Inside the bakery, Mr. Calise likes to take a hands-on approach along with a management team that includes his cousin, Michael C. Calise, a graduate of AIB International and vice president of operations, and another member of the fourth generation working with the company. Mike Jr., as they call him, works with the plant manager and the operations team to ensure that quality standards are met daily. He also contributes heavily to the research and development of new items for the market.
Other key members of the senior management team include Artin Taskin, chief financial officer, and Michele Newman, vice president of human resources.
The Calise Way took on more immediate importance shortly after the pandemic struck and created havoc in the market last year. To meet the surge for retail items, Calise Bakery cut SKUs and rebalanced its operations to account for the fluctuations in foodservice sales.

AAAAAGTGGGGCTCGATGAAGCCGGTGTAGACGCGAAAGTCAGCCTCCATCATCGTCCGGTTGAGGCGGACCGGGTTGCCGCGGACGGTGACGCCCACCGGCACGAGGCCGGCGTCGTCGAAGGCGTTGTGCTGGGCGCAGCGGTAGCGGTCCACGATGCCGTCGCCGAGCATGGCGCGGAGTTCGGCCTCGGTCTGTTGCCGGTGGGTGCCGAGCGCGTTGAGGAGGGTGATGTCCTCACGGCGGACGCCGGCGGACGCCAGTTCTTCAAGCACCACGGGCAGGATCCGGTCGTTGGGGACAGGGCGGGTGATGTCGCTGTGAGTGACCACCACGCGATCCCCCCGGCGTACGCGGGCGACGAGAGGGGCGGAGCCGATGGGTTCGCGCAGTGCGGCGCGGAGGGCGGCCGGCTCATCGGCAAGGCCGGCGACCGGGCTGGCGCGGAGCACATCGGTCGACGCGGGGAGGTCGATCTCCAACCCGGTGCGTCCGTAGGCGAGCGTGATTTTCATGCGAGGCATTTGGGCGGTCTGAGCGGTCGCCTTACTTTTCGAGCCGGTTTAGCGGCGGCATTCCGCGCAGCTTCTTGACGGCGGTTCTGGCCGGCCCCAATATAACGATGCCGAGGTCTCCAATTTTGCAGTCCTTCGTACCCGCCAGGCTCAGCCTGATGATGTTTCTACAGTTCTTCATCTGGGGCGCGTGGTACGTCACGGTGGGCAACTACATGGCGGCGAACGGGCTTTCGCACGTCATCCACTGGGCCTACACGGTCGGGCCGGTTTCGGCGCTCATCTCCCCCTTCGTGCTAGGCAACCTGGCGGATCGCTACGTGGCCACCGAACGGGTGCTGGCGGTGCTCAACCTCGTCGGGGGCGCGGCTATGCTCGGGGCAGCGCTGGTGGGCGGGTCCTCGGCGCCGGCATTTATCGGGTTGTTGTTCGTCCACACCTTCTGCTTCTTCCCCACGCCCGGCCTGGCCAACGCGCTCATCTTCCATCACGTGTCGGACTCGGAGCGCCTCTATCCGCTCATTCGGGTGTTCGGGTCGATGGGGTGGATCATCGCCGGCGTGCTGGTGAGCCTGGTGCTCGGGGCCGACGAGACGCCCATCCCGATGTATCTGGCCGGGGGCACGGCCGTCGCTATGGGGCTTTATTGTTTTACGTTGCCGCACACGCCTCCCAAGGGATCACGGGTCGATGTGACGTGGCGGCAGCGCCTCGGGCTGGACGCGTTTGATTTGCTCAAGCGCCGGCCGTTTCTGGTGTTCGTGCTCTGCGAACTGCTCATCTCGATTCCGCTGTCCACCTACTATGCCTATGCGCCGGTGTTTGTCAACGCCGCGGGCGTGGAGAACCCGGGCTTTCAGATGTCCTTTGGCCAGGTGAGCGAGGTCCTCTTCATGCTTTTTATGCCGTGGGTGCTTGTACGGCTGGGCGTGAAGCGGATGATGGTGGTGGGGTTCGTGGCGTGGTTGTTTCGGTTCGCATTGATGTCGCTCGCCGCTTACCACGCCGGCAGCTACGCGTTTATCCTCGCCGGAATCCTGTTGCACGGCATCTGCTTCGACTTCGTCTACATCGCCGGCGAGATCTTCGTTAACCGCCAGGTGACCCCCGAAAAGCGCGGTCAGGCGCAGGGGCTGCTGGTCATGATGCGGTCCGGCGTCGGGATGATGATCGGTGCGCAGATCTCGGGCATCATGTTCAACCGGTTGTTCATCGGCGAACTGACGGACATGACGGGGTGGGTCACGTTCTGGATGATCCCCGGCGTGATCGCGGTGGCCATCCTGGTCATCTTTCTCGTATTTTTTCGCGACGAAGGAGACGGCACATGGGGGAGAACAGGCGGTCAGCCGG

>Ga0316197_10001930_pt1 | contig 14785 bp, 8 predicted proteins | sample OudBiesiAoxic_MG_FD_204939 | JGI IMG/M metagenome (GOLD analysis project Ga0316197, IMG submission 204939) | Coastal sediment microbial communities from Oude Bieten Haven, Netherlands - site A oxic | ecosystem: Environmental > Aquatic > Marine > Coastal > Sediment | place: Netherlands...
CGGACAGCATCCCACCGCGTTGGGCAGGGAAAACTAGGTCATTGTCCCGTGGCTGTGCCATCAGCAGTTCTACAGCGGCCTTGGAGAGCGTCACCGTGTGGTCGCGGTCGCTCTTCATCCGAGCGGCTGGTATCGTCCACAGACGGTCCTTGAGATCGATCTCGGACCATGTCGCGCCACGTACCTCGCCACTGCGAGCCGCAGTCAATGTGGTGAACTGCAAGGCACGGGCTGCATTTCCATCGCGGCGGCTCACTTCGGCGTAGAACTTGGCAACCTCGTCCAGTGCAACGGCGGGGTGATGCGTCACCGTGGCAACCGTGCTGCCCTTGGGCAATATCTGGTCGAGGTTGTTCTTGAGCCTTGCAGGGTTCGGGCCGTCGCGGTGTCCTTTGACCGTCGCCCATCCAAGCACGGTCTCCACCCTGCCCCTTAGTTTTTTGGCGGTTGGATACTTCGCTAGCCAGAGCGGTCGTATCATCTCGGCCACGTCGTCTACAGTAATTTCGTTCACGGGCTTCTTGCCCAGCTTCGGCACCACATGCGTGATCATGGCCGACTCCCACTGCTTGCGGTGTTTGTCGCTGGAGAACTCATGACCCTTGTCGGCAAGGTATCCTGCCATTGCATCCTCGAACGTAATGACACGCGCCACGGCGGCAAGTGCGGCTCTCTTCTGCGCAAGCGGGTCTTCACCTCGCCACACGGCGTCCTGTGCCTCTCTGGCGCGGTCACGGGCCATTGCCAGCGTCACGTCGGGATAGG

“Our ability to switch gears makes us different, and that’s helped us with COVID because we have been able to move resources and react a little bit quicker than other companies to fill our customers’ needs, especially during the panic-buying at the start,” Mr. Calise recalled. “We were able to focus on our core items, pump them out to the marketplace and make sure we had our brand on their shelves. I still have photos that show that we were often the only brand on the shelf.”
Overall, its Lincoln facility operates two roll lines and a single bread line with 50,000 square feet dedicated to processing; 12,000 square feet for packaging; 8,000 for warehousing; and 15,000 for offices and support departments.